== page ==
By Chantelle Archambault, September 21st, 2018 in
This Sunday is Bi Visibility Day, an annual celebration that began in 1993 to celebrate bisexual folks’ accomplishments, histories, and our unique positions within 2SLGBTQ+ communities. There is space in Bi Visibility Day to celebrate all identities that fall outside of the binary on the spectrum of sexuality, including pansexual folks, fluid folks, and two-spirit folks. It is particularly important to acknowledge the position of two-spirit folks within our community and the validity of First Nations, non-colonial sexual and gender identities.
Bi visibility is important to combat bi erasure, the tendency to ignore or reject the existence of bisexual identities. Bi erasure comes in many forms, but I’ve seen a few assumptions expressed most frequently. Firstly, bisexual people are often told they need to “choose” between being gay and straight. Bisexuality is seen as a side effect of exploration, curiosity, or confusion, a step on the road to discovering our true identity. Secondly, bisexual people are often labelled as either gay or straight depending on the gender of their current partners; but a bisexual woman doesn’t become heterosexual if she is dating a man, in the same way that she doesn’t become asexual when she is single. Thirdly, many people who have self-identified as bisexual are assumed to be exclusively interested in men. The assumption is that bi women and girls only claim to be bi to attract attention from men, while bi men and boys just haven’t come out as gay yet. These assumptions reflect a misunderstanding of bisexual folks’ experiences, but with time they can change.
To help people understand bisexual identities better, we need better representation of bisexual people and characters in the media and more visibility of out bisexual people. Media representation offers an intimate look into characters’ lives that helps us understand experiences different from our own; that’s why people who read more are said to be more empathetic. Seeing identities like this reflected in the stories we consume will decrease the stigma beyond the binary. It can also help bi youth to see themselves and to understand who they are.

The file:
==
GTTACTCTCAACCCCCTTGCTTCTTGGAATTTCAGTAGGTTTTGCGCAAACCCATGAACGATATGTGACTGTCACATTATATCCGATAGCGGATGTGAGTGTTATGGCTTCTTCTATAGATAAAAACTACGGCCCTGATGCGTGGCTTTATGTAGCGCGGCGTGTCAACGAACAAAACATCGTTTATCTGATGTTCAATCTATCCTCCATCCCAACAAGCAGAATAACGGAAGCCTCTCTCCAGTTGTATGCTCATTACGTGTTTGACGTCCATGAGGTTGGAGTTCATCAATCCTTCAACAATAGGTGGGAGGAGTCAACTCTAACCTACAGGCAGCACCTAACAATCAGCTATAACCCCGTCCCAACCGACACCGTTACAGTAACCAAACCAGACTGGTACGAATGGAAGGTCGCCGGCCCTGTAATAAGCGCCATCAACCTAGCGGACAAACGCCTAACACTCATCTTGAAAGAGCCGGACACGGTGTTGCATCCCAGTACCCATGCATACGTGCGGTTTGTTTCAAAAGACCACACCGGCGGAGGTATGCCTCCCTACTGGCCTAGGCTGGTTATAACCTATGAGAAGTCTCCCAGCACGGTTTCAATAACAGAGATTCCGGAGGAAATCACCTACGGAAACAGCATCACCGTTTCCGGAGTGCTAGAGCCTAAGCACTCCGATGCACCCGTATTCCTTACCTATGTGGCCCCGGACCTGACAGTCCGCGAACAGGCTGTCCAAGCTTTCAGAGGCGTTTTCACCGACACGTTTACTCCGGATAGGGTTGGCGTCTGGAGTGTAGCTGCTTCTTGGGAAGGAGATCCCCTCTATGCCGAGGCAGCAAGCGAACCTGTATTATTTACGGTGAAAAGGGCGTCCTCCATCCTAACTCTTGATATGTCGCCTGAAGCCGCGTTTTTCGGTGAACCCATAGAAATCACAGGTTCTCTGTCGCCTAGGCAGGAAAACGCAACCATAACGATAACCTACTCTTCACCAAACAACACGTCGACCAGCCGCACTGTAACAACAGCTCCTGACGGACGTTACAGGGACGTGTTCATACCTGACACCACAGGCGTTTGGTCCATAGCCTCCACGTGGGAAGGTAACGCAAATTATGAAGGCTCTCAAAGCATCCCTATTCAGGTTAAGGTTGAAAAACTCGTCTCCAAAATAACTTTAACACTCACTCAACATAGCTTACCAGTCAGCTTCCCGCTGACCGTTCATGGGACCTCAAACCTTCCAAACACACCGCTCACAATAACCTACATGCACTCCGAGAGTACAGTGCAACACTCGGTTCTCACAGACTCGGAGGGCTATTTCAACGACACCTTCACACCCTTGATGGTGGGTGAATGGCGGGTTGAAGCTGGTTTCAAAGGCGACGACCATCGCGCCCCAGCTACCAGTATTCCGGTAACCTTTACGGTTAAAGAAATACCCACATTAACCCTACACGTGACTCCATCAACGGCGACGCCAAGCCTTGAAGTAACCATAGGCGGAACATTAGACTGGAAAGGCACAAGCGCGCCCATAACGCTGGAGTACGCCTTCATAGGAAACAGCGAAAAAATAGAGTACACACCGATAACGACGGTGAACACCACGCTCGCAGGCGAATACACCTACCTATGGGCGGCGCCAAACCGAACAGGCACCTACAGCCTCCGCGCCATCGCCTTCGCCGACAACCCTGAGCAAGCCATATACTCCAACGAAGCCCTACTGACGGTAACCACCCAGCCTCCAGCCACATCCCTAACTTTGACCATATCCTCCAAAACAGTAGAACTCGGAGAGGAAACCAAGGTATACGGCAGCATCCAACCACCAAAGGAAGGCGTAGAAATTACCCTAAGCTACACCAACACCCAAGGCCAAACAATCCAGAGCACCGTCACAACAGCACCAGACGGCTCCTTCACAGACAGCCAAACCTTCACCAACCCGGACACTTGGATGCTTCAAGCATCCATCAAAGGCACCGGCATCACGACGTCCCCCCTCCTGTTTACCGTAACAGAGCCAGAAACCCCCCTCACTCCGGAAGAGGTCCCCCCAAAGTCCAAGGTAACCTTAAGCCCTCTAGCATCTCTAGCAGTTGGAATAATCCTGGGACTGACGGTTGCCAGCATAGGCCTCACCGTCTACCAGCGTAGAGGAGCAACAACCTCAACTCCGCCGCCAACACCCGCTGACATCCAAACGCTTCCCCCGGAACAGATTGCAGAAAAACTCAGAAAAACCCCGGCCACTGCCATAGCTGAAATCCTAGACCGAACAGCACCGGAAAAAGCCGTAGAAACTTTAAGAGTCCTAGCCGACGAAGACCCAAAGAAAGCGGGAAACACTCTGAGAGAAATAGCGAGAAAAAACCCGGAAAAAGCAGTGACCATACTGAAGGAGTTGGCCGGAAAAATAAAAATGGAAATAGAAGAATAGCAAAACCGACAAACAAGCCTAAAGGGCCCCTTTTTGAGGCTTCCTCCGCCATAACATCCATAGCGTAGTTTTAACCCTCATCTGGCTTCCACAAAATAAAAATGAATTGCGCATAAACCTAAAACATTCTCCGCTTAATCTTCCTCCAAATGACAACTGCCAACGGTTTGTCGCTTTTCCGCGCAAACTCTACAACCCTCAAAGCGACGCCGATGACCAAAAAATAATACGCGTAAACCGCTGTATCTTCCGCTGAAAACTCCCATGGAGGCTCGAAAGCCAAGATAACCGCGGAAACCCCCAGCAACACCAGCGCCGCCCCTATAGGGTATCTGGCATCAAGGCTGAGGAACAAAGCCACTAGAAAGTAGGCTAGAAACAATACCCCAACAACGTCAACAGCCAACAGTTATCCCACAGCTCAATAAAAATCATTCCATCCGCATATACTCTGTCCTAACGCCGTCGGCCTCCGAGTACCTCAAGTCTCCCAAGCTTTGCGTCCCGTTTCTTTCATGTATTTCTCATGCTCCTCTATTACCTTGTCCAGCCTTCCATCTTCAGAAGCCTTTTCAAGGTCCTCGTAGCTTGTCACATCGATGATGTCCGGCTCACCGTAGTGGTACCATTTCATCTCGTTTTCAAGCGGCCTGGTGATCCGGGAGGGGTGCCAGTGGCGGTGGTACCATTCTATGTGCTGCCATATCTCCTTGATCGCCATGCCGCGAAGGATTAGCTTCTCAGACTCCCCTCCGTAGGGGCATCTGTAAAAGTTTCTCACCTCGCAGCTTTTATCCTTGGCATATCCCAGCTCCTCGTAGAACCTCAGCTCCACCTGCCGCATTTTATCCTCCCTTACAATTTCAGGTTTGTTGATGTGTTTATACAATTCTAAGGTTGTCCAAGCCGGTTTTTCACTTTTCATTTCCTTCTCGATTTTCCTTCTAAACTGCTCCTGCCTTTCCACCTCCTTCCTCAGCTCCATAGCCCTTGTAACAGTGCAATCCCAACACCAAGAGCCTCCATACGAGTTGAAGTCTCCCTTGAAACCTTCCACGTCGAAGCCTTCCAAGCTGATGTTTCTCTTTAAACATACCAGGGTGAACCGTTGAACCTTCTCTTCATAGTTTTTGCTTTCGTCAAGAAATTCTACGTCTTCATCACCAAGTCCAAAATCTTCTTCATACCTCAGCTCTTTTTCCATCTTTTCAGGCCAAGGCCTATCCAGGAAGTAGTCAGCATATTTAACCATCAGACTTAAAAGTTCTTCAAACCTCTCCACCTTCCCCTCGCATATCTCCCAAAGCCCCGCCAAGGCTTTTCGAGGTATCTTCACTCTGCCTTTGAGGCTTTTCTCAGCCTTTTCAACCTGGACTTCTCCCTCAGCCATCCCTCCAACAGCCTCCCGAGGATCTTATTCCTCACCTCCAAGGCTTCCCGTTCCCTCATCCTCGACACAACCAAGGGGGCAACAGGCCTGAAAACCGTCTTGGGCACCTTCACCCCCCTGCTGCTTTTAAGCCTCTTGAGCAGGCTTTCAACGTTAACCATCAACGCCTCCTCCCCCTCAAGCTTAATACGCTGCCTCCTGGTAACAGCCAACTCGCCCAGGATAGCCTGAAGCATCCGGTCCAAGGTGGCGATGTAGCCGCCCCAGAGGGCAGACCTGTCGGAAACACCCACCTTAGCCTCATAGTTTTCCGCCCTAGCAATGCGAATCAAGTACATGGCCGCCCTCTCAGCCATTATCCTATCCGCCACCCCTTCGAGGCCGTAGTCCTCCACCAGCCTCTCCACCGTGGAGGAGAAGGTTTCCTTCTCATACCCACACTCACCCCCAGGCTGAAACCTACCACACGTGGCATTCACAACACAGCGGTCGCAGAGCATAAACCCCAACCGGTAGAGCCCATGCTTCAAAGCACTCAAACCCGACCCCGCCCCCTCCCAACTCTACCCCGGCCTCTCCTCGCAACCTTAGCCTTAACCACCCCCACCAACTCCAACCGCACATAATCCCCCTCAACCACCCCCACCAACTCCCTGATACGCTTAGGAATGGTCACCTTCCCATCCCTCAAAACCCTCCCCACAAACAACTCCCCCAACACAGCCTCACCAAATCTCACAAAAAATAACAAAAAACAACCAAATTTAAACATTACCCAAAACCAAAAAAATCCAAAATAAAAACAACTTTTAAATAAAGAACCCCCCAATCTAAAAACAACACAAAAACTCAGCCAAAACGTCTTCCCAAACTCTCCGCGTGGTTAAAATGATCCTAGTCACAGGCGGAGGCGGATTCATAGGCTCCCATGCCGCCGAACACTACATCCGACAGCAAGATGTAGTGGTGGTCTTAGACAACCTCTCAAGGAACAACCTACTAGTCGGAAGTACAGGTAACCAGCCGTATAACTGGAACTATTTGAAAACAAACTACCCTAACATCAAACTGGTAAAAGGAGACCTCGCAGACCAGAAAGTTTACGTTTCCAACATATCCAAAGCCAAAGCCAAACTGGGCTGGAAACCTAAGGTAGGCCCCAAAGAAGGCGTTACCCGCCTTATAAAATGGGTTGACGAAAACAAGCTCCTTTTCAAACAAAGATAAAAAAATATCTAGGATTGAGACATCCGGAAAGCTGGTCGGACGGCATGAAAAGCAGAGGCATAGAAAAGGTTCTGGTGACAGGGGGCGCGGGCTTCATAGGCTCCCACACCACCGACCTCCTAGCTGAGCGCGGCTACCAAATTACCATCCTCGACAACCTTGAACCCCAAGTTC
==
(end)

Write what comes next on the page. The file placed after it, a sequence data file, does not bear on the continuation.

To celebrate bi visibility and representation, we have compiled a list of bisexual folks who have made important contributions of action and representation within our community.
1. Shannon Purser
Actress Shannon Purser has said that while she doesn’t consider herself a bisexual icon, she decided to come out this summer to help others feel less alone. Purser recognizes the importance of representation; she says that having someone like herself to look up to as a child would have meant a lot, and she hopes that she can give young people the courage to openly and authentically be themselves. She has made similar steps for the representation of mental illness, openly talking about her OCD and depression.
Source: Digital Spy
2. Freddie Mercury
Freddie Mercury’s sexuality is still contested as the term bisexual was not commonly used for most of his life. However, he dated both men and women throughout his life and his obituary says he was “a self-confessed bisexual”. Freddie Mercury’s story has had intersections of bi erasure and whitewashing, with much talk of history ignoring his Parsi heritage. When he announced he had been diagnosed with AIDS in 1991, he became one of the most high-profile figures in the popular consciousness of HIV/AIDS.
Source: You Are Awesome, Advocate, Avert
3. Alan Cumming
Actor Alan Cumming is loud and proud about his bisexuality. Cumming understands the importance of representation, both as a figure in the public eye and as an activist—he has received many awards for his dedication to humanitarian work, including the Human Service Council’s Equity Champion Award which he received last year for his advocacy around 2SLGBTQ+ rights and domestic violence. He has also supported Broadway Cares/Equity Fights AIDS. Cumming has been married to his husband, Grant Shaffer, for 11 years.
Source: Alan Cumming Official Site, Irish Times
4. CeCe McDonald
CeCe McDonald is a black, bi, trans woman and 2SLGBTQ+ activist. After accidentally killing an attacker while defending herself from a hate-motivated assault, McDonald served 19 months in a men’s prison before her release in 2014. The “Free CeCe” campaign to advocate for her release from prison drew attention to the systemic injustices against trans women of colour. Since her release, she has been recognized for her advocacy for the 2SLGBTQ+ community and for people of colour.
Source: Daily Xtra
5. Stephanie Beatriz
Stephanie Beatriz is known for her role as Rosa Diaz in “Brooklyn 99” and she is proudly bisexual both on-screen and off. Her article in GQ, “Stephanie Beatriz is Bi and Proud as Hell”, is beautifully empowering. While it is an intimate reflection of her own experience, I can definitely see myself in it and have heard friends and peers express similar worries, fears, hopes, and pride.
For anyone who has felt the effects of bi erasure, I would highly recommend watching this video made by out celebrities for bi youth.
Happy Bi Visibility Day!